As usual, we are asking the wrong questions. Because the real issue is not whether we will be counted among God’s own when Jesus returns. The ones who will be counted among God’s own will be the ones who lived their lives because of God’s marvelous acts on behalf of humanity — God’s people never play God cheap. God’s people do not take God for granted even though God’s promises are free. They know that God’s love is not like the utility company, which turns on the power when you pay the bill, or shuts it off when you don’t, or sends you a notice so you can figure out how many days you have to play with before God puts out the light.

This is not the way it works in the Dominion of God that we hear about in the Revelation account of the Heavenly City. It does not work that way because the book is not talking about what happens to us when we die. It’s talking about right here, right now.

We daily enjoy the fruits of God’s providence, in the here and now. We walk protected by God in the midst of our troubles — in the here and now. We receive unmerited grace of the love of God who redeemed us with the blood of Jesus Christ — in the here and now. We don’t get the promise later, we are living in the promise NOW.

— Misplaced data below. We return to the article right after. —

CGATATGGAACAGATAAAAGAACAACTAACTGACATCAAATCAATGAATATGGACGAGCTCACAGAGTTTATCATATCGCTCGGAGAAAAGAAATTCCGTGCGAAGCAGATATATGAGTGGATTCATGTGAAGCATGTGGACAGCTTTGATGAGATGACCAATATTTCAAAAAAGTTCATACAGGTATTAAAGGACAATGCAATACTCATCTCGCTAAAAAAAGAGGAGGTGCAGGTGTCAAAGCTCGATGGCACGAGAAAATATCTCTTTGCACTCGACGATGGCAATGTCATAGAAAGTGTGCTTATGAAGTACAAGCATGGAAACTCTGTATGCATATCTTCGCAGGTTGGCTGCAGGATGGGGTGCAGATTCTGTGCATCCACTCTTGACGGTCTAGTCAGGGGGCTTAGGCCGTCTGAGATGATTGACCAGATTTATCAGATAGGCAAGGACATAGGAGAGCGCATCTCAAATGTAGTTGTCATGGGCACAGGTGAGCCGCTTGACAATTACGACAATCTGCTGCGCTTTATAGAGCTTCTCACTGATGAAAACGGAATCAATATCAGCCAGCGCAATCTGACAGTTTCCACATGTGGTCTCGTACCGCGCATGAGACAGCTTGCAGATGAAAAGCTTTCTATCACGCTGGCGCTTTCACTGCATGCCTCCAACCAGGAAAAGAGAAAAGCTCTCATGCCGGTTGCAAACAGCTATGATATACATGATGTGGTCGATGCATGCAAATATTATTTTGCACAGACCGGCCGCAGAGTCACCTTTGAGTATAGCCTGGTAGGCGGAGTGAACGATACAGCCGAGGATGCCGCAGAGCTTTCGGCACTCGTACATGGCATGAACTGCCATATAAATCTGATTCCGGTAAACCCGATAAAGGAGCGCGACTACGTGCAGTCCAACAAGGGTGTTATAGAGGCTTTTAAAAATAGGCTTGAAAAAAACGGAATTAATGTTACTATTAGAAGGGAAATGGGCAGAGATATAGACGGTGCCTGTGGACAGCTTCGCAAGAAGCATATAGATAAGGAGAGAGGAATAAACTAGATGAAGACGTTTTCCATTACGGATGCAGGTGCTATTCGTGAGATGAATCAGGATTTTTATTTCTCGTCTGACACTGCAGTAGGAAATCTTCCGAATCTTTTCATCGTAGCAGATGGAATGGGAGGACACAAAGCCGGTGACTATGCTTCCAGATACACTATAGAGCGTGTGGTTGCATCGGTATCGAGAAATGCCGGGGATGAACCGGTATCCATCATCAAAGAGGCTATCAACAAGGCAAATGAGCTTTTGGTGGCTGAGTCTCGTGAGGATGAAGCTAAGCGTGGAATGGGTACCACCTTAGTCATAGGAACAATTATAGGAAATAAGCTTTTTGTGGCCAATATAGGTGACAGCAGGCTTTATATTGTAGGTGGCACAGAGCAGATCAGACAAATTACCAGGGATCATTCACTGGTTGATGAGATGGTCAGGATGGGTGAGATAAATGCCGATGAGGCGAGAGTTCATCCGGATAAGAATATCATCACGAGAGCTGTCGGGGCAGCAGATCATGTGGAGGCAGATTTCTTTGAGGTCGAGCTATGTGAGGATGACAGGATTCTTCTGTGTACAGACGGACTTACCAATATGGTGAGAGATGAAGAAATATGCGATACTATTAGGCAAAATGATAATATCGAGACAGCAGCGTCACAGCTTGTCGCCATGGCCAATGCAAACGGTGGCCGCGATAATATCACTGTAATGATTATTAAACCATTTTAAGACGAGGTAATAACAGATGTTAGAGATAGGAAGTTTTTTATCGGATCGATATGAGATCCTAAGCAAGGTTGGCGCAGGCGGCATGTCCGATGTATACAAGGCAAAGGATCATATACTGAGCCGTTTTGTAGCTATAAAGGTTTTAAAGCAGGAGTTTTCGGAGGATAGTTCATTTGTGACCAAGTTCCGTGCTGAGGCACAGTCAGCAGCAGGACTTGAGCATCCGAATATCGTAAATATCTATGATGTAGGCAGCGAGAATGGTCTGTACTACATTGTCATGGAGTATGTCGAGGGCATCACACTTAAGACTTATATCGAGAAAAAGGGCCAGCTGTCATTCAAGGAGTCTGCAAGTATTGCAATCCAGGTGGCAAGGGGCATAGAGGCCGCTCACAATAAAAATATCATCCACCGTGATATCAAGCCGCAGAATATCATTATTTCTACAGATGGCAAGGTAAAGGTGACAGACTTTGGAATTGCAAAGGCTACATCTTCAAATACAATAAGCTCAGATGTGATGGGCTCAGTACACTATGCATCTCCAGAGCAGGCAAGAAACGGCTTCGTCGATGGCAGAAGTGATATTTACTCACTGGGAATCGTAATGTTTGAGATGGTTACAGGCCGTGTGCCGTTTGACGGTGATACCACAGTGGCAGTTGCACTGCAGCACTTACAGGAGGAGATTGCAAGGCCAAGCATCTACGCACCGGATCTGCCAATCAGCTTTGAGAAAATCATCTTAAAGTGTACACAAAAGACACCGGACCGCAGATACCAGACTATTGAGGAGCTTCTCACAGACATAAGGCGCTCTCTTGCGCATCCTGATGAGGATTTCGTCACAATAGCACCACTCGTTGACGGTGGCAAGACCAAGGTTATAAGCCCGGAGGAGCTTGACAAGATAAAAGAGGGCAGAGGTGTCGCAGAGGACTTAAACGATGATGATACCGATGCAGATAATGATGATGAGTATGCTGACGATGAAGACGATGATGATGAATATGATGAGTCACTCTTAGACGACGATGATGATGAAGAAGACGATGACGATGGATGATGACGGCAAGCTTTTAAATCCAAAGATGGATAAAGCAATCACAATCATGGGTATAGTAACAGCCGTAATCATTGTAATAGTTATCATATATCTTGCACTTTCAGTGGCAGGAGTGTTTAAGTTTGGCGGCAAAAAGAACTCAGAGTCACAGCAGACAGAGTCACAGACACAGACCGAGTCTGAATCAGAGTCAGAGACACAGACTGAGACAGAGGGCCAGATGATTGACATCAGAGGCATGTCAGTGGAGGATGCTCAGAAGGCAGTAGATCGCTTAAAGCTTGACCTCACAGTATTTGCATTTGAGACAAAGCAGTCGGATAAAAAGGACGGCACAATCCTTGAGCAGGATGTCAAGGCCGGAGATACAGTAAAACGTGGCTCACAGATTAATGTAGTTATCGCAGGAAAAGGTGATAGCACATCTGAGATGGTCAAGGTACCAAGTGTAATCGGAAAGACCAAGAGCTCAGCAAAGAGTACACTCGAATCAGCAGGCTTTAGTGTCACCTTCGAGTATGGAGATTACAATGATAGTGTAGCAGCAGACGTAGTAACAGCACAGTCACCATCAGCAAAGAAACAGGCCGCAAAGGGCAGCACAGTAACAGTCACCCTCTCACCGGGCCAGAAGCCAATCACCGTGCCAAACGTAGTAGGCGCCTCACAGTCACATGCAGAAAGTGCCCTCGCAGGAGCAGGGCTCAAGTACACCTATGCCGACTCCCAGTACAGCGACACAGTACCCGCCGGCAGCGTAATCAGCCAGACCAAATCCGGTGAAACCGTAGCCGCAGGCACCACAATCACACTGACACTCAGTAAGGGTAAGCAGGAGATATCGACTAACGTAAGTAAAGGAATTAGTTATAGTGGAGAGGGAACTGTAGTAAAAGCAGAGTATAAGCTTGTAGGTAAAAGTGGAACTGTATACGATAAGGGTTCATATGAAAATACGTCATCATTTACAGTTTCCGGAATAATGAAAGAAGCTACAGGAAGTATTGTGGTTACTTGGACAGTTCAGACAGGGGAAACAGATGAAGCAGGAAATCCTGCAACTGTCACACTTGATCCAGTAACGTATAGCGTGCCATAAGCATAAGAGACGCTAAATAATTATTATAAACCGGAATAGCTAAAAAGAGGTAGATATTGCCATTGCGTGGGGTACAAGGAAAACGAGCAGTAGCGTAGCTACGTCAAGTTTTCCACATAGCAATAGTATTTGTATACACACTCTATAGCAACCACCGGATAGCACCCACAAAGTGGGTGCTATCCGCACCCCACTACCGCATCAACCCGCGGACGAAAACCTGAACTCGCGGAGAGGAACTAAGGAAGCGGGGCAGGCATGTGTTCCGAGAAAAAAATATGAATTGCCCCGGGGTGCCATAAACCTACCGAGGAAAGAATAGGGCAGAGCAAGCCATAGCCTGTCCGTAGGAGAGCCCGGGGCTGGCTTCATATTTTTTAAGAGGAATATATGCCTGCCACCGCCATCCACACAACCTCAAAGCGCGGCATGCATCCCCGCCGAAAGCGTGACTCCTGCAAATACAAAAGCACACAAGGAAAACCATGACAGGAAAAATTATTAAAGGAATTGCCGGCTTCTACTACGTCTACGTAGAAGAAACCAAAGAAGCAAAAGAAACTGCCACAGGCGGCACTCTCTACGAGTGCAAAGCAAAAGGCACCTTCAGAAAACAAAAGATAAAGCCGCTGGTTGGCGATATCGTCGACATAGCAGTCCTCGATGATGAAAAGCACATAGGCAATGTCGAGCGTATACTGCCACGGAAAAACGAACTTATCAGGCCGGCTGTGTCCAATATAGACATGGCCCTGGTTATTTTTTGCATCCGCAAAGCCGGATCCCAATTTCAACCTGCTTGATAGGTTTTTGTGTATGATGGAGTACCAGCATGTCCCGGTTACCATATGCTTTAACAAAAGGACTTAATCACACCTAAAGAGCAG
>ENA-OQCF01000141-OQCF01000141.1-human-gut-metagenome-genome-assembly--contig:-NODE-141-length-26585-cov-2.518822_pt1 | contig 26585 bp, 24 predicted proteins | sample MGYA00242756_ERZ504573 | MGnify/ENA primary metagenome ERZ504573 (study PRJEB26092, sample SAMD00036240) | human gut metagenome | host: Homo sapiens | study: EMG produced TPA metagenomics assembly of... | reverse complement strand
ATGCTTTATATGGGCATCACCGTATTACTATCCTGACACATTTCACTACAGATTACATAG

So let our lights so shine, in the here and now, that all those who are looking for God may find the peace of Christ in us. Let us strive, in the here and now, to live in obedience that witnesses to the world the saving power of Christian faith. And let us ascend with Christ in the here and now, with hearts and minds set on giving the honor, glory, and worship that are God’s just due, not in the next world, but right here, right now, in this world, in this place — and let all the people of God say AMEN.

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Christopher Sikkema